When first beginning to study first century Palestine, I was impressed by the idea that Jesus and his family and neighbors walked to Jerusalem for annual festivities like Passover. Nazareth is seventy miles from Jerusalem and the road is not flat. No one except military officers and very high ranking political officials would have ridden horses. Even donkeys were reserved for luggage and the richest merchants. Everyone else walked. I estimate that the trip took three days. Let’s see … seventy miles, three days. That is three long days. Just as an experiment, I walked twenty-one miles one day. It took months of training, expensive shoes and socks, and more than one blister. But in a sense, for the average person in the first century, every day was a day of training, except, of course, the Sabbath.

Imagine how fit we would be if we trimmed most fat and all sugar from our diet and then walked six miles a day.

Do check out The Food and Feasts of Jesus; Inside the World of First Century Fare. It should be released almost any day and prerelease copies are still available from most online booksellers.
And in all things, keep the feast.

A Book on First Century Fare

April 29, 2012

April 29, 2012

I know that it has been quite some time since I have posted on this blog.  Quite frankly, my writing energies have been focused somewhere else.  With my friend, Joel Pugh, I have finished my book on first century food: The Food and Feasts of Jesus; Inside the World of First Century Fare.  The book is being published by Rowman and Littlefield and will be released on July 16.  Pre-release copies are already available, at discounted prices, on Amazon and Barnes and Noble.  For those still checking this blog, I hope you are able to get a copy of the book.  It contains fascinating information and lots of my first century recipes.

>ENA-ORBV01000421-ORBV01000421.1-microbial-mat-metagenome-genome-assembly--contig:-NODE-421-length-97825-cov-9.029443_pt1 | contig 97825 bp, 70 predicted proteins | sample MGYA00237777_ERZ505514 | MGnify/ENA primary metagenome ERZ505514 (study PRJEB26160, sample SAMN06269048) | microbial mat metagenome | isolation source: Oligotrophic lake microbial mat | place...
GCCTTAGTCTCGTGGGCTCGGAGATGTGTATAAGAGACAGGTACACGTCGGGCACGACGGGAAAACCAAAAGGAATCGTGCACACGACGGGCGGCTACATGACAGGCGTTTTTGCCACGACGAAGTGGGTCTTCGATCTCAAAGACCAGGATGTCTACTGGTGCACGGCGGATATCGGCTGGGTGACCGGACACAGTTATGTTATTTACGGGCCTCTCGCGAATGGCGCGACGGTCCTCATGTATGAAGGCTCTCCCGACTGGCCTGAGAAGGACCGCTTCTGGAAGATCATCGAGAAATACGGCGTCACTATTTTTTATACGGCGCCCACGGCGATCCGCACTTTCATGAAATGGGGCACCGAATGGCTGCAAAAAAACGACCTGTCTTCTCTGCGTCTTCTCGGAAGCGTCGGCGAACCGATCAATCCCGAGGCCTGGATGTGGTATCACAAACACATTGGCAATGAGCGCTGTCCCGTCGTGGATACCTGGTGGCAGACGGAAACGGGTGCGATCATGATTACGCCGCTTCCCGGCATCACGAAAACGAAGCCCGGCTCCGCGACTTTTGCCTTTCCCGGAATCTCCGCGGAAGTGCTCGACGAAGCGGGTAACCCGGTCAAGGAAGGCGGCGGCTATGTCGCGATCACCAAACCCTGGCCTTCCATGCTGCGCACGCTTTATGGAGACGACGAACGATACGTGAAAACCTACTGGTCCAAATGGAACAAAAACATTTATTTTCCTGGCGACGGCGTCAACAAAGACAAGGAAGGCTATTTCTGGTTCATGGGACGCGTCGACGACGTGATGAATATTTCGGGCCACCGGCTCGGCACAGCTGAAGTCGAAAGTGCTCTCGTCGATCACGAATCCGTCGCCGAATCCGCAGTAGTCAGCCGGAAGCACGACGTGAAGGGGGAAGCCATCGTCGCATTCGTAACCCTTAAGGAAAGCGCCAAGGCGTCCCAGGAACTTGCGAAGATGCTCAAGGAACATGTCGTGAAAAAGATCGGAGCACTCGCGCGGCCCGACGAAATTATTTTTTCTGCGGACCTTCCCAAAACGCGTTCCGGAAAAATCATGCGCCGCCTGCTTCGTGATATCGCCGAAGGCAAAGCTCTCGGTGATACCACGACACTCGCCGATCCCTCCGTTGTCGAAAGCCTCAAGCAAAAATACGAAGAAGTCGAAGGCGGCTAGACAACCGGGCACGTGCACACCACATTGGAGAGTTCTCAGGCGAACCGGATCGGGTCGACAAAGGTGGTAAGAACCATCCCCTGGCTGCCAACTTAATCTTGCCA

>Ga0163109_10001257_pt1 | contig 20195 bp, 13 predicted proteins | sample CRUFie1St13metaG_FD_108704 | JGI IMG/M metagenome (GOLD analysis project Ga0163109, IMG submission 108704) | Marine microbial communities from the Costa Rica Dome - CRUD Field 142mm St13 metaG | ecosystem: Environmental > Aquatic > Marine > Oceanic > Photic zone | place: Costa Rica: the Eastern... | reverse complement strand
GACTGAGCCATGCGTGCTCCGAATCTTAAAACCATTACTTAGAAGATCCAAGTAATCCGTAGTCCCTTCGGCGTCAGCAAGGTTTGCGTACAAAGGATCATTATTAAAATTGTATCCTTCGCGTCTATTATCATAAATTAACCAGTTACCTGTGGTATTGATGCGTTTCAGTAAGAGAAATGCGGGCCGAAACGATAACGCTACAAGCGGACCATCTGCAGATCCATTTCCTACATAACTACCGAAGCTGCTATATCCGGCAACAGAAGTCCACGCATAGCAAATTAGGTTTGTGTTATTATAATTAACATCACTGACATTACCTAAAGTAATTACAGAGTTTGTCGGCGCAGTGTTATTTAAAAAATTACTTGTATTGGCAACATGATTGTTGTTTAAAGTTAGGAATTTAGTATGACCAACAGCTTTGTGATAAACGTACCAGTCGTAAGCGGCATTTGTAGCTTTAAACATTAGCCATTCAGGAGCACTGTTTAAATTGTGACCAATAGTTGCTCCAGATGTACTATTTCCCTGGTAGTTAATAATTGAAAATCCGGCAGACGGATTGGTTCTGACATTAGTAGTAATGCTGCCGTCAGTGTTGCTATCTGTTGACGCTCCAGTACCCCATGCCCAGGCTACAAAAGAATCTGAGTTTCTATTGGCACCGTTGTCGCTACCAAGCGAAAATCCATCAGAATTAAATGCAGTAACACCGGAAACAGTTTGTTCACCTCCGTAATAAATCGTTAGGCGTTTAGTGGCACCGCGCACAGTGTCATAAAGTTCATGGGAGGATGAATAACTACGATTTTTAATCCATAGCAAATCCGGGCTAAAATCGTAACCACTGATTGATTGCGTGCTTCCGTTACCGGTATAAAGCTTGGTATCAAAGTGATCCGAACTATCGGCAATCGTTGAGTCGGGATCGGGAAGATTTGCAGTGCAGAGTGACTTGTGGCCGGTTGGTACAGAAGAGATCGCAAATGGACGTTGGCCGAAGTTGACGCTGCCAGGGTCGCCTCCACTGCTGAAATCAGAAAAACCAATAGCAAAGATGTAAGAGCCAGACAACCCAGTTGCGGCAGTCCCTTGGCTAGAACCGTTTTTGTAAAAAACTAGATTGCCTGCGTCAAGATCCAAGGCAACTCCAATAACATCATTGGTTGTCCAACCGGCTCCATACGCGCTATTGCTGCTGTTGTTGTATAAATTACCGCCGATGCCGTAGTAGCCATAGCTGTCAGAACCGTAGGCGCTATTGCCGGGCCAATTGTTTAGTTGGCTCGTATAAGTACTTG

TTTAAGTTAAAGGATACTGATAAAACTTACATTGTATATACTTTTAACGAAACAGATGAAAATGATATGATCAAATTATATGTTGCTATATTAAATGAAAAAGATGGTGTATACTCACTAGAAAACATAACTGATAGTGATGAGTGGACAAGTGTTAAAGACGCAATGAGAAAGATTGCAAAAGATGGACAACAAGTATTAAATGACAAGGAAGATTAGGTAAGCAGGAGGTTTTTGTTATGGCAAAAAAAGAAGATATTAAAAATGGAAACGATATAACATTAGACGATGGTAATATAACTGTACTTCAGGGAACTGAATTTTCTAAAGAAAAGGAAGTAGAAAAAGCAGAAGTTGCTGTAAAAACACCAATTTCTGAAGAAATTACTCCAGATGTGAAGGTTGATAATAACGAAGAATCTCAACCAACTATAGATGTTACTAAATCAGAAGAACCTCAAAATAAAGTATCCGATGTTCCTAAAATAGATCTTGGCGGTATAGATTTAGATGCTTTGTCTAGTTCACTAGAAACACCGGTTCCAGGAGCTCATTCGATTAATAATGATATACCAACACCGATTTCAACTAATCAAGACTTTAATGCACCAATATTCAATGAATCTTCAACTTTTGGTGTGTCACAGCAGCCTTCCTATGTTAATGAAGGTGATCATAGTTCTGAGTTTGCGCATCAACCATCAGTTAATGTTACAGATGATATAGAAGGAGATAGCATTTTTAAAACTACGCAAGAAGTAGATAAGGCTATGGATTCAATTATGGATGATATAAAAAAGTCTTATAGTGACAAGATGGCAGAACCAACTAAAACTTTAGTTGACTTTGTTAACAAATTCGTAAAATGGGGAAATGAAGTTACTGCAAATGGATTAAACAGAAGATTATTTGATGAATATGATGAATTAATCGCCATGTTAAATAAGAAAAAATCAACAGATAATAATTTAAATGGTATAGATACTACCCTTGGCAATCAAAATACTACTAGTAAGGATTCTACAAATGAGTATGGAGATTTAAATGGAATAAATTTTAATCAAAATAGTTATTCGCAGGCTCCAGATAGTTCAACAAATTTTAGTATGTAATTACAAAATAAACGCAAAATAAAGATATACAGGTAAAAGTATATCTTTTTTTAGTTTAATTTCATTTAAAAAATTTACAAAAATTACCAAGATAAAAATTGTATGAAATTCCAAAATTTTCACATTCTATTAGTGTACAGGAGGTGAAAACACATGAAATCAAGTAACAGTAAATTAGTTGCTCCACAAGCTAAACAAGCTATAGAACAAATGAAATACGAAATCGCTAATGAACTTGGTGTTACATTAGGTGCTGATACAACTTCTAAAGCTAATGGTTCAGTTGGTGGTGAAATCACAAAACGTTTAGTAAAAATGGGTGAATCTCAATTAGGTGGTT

In all you do, keep the feast.

STARTING A FIRST CENTURY DIET

August 27, 2009

My name is Douglas Neel and I am an Episcopal priest.  My family and live in Colorado, in a beautiful little town in the mountains called Pagosa Springs.  I have to say that I am intrigued by the way people lived at the time of Jesus.  I am especially curious about the way they ate and the impact their diets had on their lives and health.  For me, the pertinent question is not what would Jesus eat (today), but what and how did Jesus actually eat way back in the first century.

Several years ago, a friend – Joel Pugh – and I started researching and cooking with the intent of writing a book on first century food and feasts.  Joel is a businessman who is intensely interested in wine and bread making and in such eoteric things as first century economics.  I supplemented our research by starting a catering company that specialized in reenacting biblical feasts.  We wanted to actually test our research on groups in and around the city of Dallas.   We suspected our families were growing tired of chickpeas and lamb.  Joel still lives in Dallas.  I am now a mountain priest.

My goal with this blog is to chronicle my attempt to live on a first century diet for six months.  I want to find out for myself how healthy or unhealthy the first century lifestyle was.  I want to experience a diet that is high in whole grains, legumes, fruits and vegetables.  This is the food Jesus ate.  I know that I’ll have to give up such things as TV dinners, (no great loss), enchiladas, coffee, tea, sugar, tomatoes, and high fructise corn syrup. 

I plan to start in earnest on September 15, 2009 though I will actually begin the diet on September 1.  My first century pantry needs to be stocked and I have two engagements, one that includes home cooked Thai food that I must first fulfill.  Plus I have scheduled a visit with my doctor, just to make sure that I have his approval to proceed.